The administration is also trying to boost information sharing about cyber threats between owners and operators of water utilities and the federal government.

The Biden administration is working to boost the cybersecurity of systems used to operate critical infrastructure, particularly in the wake of high-profile cyberattacks like the ransomware attacks targeting Colonial Pipeline and meat processor JBS last year. The administration has announced similar plans to secure the electric sector and natural gas pipelines.

"Our efforts to secure critical infrastructure highlight the fact that cybersecurity is a top economic and national security priority for the Biden administration," a senior administration official told reporters on a call previewing Thursday's announcement.

The official said the attacks on Colonial Pipeline and JBS laid bare the limits of the federal government's authority to set cybersecurity baselines.

As part of the new plan for the water sector, the EPA and the Cybersecurity and Infrastructure Security Agency at the Department of Homeland Security are setting up a pilot program that water utilities can participate in for ICS monitoring, as well as engaging with utilities that have already adopted ICS monitoring.

Read more about the initiative from The Hill's Morgan Chalfant here.


Climate Envoy John Kerry on Thursday met virtually with international officials in a Major Economies Forum on Climate and Energy ministerial meeting to discuss climate issues.

A senior administration official told reporters on Thursday that the officials discussed outcomes from last year's Glasgow climate summit and this year's meeting that will be in Egypt. The official also said that the countries talked about accelerating the phase down of coal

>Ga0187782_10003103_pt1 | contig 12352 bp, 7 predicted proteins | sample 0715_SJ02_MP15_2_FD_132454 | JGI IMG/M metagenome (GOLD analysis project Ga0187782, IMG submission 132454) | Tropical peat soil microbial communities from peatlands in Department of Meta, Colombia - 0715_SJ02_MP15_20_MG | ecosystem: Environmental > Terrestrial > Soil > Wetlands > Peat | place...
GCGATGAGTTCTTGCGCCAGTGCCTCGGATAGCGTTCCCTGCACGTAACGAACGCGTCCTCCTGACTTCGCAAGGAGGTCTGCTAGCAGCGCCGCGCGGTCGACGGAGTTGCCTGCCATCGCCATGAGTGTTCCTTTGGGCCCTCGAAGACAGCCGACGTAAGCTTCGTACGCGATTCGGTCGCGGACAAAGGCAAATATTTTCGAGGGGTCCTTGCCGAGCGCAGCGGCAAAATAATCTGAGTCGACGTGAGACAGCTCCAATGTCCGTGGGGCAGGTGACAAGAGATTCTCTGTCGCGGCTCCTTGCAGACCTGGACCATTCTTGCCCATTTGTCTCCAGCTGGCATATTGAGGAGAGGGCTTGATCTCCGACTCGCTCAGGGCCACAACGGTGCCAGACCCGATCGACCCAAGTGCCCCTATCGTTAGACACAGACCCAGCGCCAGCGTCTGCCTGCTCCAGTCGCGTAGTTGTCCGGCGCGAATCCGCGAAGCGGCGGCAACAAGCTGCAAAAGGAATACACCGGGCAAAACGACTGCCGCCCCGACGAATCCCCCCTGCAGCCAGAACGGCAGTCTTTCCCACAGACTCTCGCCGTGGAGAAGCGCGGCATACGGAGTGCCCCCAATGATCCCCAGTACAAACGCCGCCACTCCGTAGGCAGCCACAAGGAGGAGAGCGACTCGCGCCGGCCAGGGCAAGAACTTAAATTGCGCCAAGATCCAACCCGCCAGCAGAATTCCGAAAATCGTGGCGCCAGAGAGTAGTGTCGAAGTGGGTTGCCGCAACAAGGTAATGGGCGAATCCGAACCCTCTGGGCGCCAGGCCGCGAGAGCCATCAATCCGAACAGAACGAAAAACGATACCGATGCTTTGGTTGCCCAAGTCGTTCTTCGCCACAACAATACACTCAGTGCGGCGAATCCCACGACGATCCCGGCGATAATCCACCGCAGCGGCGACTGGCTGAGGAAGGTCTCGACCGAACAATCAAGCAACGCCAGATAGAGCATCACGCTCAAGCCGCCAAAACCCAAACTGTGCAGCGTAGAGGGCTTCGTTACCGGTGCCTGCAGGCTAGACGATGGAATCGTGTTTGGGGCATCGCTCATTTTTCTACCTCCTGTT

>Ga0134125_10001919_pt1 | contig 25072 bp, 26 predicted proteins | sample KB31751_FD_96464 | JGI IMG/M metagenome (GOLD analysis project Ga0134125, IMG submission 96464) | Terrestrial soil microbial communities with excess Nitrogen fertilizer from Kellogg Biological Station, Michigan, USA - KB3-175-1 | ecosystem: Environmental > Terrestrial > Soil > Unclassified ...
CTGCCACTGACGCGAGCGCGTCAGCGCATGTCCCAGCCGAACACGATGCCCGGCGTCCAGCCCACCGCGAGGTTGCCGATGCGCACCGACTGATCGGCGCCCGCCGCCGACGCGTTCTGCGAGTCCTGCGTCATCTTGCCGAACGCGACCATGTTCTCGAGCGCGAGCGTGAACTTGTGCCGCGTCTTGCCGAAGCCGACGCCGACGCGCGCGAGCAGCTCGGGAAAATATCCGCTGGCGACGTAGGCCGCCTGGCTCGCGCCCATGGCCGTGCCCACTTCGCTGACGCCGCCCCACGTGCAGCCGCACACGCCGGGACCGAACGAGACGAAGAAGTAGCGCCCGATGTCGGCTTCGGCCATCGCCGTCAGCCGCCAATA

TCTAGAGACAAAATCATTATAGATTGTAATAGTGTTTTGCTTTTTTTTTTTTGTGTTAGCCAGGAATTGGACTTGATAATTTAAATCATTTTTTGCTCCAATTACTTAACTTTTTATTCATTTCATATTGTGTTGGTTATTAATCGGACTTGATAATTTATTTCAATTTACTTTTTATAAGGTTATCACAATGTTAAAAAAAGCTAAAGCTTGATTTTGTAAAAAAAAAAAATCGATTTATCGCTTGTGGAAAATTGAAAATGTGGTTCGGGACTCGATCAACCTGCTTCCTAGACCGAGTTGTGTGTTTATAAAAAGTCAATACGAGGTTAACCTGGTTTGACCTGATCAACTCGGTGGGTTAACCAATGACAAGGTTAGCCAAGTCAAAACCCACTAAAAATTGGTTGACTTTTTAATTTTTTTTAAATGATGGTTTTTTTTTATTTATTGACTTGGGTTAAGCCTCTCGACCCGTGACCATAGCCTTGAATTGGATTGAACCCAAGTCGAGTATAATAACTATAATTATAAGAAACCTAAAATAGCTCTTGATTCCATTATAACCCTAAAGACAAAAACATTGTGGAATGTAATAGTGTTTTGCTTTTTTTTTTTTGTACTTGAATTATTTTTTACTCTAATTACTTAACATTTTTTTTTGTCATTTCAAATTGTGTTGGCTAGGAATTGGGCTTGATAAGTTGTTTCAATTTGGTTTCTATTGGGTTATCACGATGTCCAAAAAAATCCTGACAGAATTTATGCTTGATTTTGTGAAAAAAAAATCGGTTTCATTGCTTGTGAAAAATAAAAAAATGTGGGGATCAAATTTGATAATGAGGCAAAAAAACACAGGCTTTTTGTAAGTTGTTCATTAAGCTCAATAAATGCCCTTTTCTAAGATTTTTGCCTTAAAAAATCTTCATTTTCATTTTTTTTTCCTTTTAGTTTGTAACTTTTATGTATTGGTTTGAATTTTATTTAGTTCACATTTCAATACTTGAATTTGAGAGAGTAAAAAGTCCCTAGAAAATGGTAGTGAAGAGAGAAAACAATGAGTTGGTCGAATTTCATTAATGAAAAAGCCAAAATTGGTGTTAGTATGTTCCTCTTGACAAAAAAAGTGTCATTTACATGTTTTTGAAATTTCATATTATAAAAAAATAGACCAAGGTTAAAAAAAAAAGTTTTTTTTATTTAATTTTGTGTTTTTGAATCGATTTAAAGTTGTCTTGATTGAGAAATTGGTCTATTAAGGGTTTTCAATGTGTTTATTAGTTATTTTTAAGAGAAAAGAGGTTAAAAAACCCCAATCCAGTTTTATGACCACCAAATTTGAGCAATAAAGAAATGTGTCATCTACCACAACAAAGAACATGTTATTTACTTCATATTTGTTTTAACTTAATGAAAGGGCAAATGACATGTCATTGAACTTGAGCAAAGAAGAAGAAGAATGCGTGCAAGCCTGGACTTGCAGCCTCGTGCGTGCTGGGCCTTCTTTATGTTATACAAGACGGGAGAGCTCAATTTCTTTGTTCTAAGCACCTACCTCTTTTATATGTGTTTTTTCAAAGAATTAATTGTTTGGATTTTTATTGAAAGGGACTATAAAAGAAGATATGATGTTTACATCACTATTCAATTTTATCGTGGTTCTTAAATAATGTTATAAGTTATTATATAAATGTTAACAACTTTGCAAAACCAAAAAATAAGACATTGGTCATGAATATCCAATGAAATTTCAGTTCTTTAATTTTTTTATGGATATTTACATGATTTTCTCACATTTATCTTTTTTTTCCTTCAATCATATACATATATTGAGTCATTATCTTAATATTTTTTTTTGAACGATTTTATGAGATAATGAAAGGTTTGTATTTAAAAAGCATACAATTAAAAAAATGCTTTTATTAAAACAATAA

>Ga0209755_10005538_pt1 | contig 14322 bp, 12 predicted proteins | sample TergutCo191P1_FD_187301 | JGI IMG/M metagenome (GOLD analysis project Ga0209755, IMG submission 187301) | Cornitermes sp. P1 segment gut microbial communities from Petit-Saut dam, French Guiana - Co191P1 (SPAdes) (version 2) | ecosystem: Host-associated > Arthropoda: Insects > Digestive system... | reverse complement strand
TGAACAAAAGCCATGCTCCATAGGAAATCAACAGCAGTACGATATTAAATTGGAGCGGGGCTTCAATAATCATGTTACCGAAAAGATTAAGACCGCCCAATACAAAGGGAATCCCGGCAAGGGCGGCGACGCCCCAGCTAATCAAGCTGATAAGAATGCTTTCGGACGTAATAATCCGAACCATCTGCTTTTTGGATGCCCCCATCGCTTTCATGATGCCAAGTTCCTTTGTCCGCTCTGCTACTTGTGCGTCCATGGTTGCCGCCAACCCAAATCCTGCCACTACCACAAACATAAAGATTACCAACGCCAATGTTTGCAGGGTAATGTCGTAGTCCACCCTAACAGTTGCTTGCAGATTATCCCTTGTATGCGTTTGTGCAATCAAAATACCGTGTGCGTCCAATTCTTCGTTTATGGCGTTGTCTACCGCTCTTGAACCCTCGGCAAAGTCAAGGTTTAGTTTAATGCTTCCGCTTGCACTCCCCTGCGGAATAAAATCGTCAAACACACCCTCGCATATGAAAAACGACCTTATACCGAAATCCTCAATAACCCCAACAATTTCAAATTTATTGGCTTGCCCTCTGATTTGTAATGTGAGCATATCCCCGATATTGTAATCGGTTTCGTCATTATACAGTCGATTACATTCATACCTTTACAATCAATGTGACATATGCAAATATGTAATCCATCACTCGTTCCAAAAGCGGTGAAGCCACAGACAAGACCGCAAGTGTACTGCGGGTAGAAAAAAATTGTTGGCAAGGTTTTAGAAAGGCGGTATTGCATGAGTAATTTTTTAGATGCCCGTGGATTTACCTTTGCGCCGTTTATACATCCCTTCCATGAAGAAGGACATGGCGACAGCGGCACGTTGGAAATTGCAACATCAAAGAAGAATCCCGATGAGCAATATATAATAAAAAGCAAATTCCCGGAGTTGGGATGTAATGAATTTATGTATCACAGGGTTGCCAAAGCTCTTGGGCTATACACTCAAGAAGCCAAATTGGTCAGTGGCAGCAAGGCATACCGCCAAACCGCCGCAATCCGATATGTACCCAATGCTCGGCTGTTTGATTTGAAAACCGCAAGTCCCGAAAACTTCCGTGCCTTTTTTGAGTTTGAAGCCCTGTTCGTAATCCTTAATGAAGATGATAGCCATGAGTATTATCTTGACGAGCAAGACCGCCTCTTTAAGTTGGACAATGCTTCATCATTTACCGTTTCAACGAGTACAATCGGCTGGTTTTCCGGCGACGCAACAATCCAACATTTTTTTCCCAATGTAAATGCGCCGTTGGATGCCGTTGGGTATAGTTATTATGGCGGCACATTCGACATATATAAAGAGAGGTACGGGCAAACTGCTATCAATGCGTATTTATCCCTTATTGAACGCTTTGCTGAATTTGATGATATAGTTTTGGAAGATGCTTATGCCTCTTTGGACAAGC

The U.S. and other countries floated additional ideas such as taking further action on methane, curbing deforestation in agriculture, ways to set goals for increasing carbon-free electricity generation and speeding up the transition to electric vehicles.

The meeting featured countries including Russia, China, India and Brazil - but it wasn't limited to only major economies, with Senegal, representing a group of less developed countries, participating as well.

"I was encouraged to hear the many ways countries are working to build on the progress made in Glasgow. In particular, many underscored the importance of countries whose 2030 targets are not yet aligned with the Paris goal strengthening them this year," Kerry said in a statement on the meeting.

"One thing is clear: we all must move faster in this decade to accelerate the transition from coal to renewables. I look forward to our next meeting and to our next leaders meeting, when we can hopefully take things to the next level," he added.


  • White House mulls extension of Trump-era solar tariffs, with tweaks (Reuters)

  • TV ads and ballot initiatives: How solar power became a hot California political issue (The Sacramento Bee)

  • How an 'anti-trans' group split the fight against a lithium mine (E&E News)

  • Even Low Levels of Soot Can Be Deadly to Older People, Research Finds (The New York Times)

  • Environmental justice groups sue EPA over incinerator pollution (The Associated Press)


And finally, something offbeat and off-beat: Some rare bird news.

That's it for today, thanks for reading. Check out The Hill's energy & environment page for the latest news and coverage. We'll see you Friday.